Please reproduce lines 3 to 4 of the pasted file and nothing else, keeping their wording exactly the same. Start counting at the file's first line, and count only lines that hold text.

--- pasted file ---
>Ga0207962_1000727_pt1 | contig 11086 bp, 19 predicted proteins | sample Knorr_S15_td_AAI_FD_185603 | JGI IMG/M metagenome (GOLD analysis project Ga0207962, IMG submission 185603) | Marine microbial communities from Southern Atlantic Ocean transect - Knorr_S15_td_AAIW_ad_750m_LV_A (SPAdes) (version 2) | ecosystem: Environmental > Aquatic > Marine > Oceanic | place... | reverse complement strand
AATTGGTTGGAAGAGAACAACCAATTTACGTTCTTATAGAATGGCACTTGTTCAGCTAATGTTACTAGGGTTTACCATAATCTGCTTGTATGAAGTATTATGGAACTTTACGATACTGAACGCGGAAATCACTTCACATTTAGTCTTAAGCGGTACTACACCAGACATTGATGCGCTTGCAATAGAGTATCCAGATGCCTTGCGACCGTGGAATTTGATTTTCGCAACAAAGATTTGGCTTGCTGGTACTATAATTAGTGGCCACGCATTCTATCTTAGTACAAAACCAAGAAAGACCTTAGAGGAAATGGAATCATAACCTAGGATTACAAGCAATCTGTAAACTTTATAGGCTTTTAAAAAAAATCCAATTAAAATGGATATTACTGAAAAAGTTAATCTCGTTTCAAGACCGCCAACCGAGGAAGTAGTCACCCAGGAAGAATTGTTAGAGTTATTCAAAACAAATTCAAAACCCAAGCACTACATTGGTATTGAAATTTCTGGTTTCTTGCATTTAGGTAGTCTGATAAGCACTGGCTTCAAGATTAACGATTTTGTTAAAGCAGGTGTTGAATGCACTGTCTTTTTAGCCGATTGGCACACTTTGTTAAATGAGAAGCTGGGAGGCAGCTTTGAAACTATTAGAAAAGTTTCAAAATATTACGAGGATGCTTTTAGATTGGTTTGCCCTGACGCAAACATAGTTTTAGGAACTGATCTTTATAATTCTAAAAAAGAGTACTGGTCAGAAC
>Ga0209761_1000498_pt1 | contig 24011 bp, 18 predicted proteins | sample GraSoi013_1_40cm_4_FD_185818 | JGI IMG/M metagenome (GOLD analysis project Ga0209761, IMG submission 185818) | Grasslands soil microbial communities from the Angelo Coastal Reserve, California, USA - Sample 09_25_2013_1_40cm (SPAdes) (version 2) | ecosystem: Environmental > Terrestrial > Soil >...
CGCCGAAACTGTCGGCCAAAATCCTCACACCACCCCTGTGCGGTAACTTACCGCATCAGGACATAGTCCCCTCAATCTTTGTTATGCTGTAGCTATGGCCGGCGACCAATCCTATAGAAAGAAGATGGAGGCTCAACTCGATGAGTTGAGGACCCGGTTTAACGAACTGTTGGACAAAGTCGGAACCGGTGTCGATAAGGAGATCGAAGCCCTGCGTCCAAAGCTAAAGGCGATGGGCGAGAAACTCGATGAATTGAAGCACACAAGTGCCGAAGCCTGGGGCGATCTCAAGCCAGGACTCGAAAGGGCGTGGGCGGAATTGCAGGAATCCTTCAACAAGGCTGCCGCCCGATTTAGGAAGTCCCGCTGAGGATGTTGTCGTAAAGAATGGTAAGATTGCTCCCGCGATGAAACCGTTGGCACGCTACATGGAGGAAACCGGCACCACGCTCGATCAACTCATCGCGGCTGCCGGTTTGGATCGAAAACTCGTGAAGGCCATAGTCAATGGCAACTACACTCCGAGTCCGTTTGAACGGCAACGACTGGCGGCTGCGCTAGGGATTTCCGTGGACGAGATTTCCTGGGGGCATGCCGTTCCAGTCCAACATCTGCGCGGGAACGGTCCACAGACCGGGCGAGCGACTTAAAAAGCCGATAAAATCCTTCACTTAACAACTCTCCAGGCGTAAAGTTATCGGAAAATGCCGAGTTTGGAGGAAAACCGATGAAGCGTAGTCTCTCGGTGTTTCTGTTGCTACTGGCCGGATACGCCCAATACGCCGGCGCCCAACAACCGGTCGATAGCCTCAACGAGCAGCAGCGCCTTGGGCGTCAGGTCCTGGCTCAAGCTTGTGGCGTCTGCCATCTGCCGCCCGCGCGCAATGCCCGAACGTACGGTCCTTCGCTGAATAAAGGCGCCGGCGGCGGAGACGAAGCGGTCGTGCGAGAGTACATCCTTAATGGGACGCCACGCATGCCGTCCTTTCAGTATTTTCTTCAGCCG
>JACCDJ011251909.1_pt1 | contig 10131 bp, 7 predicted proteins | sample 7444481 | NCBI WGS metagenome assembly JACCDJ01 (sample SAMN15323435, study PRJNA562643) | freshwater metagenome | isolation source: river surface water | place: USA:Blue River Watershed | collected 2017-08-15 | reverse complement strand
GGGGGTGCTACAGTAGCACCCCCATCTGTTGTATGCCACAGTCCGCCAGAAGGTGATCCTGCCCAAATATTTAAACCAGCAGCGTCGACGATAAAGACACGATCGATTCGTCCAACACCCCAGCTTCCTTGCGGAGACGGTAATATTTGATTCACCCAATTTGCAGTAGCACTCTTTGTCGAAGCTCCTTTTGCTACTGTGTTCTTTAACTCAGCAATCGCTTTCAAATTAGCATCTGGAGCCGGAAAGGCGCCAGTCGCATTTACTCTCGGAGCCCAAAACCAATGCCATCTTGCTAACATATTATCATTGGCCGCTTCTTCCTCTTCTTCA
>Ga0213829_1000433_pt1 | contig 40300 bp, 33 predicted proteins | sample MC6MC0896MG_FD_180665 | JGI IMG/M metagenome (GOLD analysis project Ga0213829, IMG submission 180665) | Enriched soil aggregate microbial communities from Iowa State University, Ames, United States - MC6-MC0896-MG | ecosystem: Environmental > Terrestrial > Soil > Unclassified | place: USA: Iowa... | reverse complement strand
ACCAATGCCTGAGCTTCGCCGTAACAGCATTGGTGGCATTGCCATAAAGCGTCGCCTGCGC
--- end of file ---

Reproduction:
>Ga0209761_1000498_pt1 | contig 24011 bp, 18 predicted proteins | sample GraSoi013_1_40cm_4_FD_185818 | JGI IMG/M metagenome (GOLD analysis project Ga0209761, IMG submission 185818) | Grasslands soil microbial communities from the Angelo Coastal Reserve, California, USA - Sample 09_25_2013_1_40cm (SPAdes) (version 2) | ecosystem: Environmental > Terrestrial > Soil >...
CGCCGAAACTGTCGGCCAAAATCCTCACACCACCCCTGTGCGGTAACTTACCGCATCAGGACATAGTCCCCTCAATCTTTGTTATGCTGTAGCTATGGCCGGCGACCAATCCTATAGAAAGAAGATGGAGGCTCAACTCGATGAGTTGAGGACCCGGTTTAACGAACTGTTGGACAAAGTCGGAACCGGTGTCGATAAGGAGATCGAAGCCCTGCGTCCAAAGCTAAAGGCGATGGGCGAGAAACTCGATGAATTGAAGCACACAAGTGCCGAAGCCTGGGGCGATCTCAAGCCAGGACTCGAAAGGGCGTGGGCGGAATTGCAGGAATCCTTCAACAAGGCTGCCGCCCGATTTAGGAAGTCCCGCTGAGGATGTTGTCGTAAAGAATGGTAAGATTGCTCCCGCGATGAAACCGTTGGCACGCTACATGGAGGAAACCGGCACCACGCTCGATCAACTCATCGCGGCTGCCGGTTTGGATCGAAAACTCGTGAAGGCCATAGTCAATGGCAACTACACTCCGAGTCCGTTTGAACGGCAACGACTGGCGGCTGCGCTAGGGATTTCCGTGGACGAGATTTCCTGGGGGCATGCCGTTCCAGTCCAACATCTGCGCGGGAACGGTCCACAGACCGGGCGAGCGACTTAAAAAGCCGATAAAATCCTTCACTTAACAACTCTCCAGGCGTAAAGTTATCGGAAAATGCCGAGTTTGGAGGAAAACCGATGAAGCGTAGTCTCTCGGTGTTTCTGTTGCTACTGGCCGGATACGCCCAATACGCCGGCGCCCAACAACCGGTCGATAGCCTCAACGAGCAGCAGCGCCTTGGGCGTCAGGTCCTGGCTCAAGCTTGTGGCGTCTGCCATCTGCCGCCCGCGCGCAATGCCCGAACGTACGGTCCTTCGCTGAATAAAGGCGCCGGCGGCGGAGACGAAGCGGTCGTGCGAGAGTACATCCTTAATGGGACGCCACGCATGCCGTCCTTTCAGTATTTTCTTCAGCCG